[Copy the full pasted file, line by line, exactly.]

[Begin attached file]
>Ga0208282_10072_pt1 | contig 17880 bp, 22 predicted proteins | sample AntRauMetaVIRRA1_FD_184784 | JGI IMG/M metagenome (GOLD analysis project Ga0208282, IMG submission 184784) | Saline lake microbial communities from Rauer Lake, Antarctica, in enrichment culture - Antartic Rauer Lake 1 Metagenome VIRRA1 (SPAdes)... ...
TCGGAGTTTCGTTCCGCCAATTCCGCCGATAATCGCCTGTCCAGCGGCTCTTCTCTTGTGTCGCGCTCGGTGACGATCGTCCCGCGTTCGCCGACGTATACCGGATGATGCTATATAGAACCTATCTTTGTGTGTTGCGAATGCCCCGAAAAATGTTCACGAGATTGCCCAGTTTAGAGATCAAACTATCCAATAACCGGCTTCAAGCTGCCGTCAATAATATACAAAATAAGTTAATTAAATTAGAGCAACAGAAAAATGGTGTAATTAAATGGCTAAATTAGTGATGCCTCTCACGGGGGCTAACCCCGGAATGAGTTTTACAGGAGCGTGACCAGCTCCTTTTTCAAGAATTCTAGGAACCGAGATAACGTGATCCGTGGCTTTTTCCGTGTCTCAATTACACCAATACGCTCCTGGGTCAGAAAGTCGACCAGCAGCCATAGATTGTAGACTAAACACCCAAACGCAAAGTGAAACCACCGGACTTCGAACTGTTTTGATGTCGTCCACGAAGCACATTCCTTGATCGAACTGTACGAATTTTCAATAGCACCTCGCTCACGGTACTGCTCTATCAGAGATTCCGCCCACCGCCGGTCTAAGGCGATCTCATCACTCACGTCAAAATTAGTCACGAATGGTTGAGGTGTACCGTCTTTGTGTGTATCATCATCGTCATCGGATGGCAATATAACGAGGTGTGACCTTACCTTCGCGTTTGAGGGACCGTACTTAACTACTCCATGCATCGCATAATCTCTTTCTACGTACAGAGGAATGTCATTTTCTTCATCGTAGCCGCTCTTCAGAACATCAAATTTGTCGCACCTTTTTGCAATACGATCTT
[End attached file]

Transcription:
>Ga0208282_10072_pt1 | contig 17880 bp, 22 predicted proteins | sample AntRauMetaVIRRA1_FD_184784 | JGI IMG/M metagenome (GOLD analysis project Ga0208282, IMG submission 184784) | Saline lake microbial communities from Rauer Lake, Antarctica, in enrichment culture - Antartic Rauer Lake 1 Metagenome VIRRA1 (SPAdes)... ...
TCGGAGTTTCGTTCCGCCAATTCCGCCGATAATCGCCTGTCCAGCGGCTCTTCTCTTGTGTCGCGCTCGGTGACGATCGTCCCGCGTTCGCCGACGTATACCGGATGATGCTATATAGAACCTATCTTTGTGTGTTGCGAATGCCCCGAAAAATGTTCACGAGATTGCCCAGTTTAGAGATCAAACTATCCAATAACCGGCTTCAAGCTGCCGTCAATAATATACAAAATAAGTTAATTAAATTAGAGCAACAGAAAAATGGTGTAATTAAATGGCTAAATTAGTGATGCCTCTCACGGGGGCTAACCCCGGAATGAGTTTTACAGGAGCGTGACCAGCTCCTTTTTCAAGAATTCTAGGAACCGAGATAACGTGATCCGTGGCTTTTTCCGTGTCTCAATTACACCAATACGCTCCTGGGTCAGAAAGTCGACCAGCAGCCATAGATTGTAGACTAAACACCCAAACGCAAAGTGAAACCACCGGACTTCGAACTGTTTTGATGTCGTCCACGAAGCACATTCCTTGATCGAACTGTACGAATTTTCAATAGCACCTCGCTCACGGTACTGCTCTATCAGAGATTCCGCCCACCGCCGGTCTAAGGCGATCTCATCACTCACGTCAAAATTAGTCACGAATGGTTGAGGTGTACCGTCTTTGTGTGTATCATCATCGTCATCGGATGGCAATATAACGAGGTGTGACCTTACCTTCGCGTTTGAGGGACCGTACTTAACTACTCCATGCATCGCATAATCTCTTTCTACGTACAGAGGAATGTCATTTTCTTCATCGTAGCCGCTCTTCAGAACATCAAATTTGTCGCACCTTTTTGCAATACGATCTT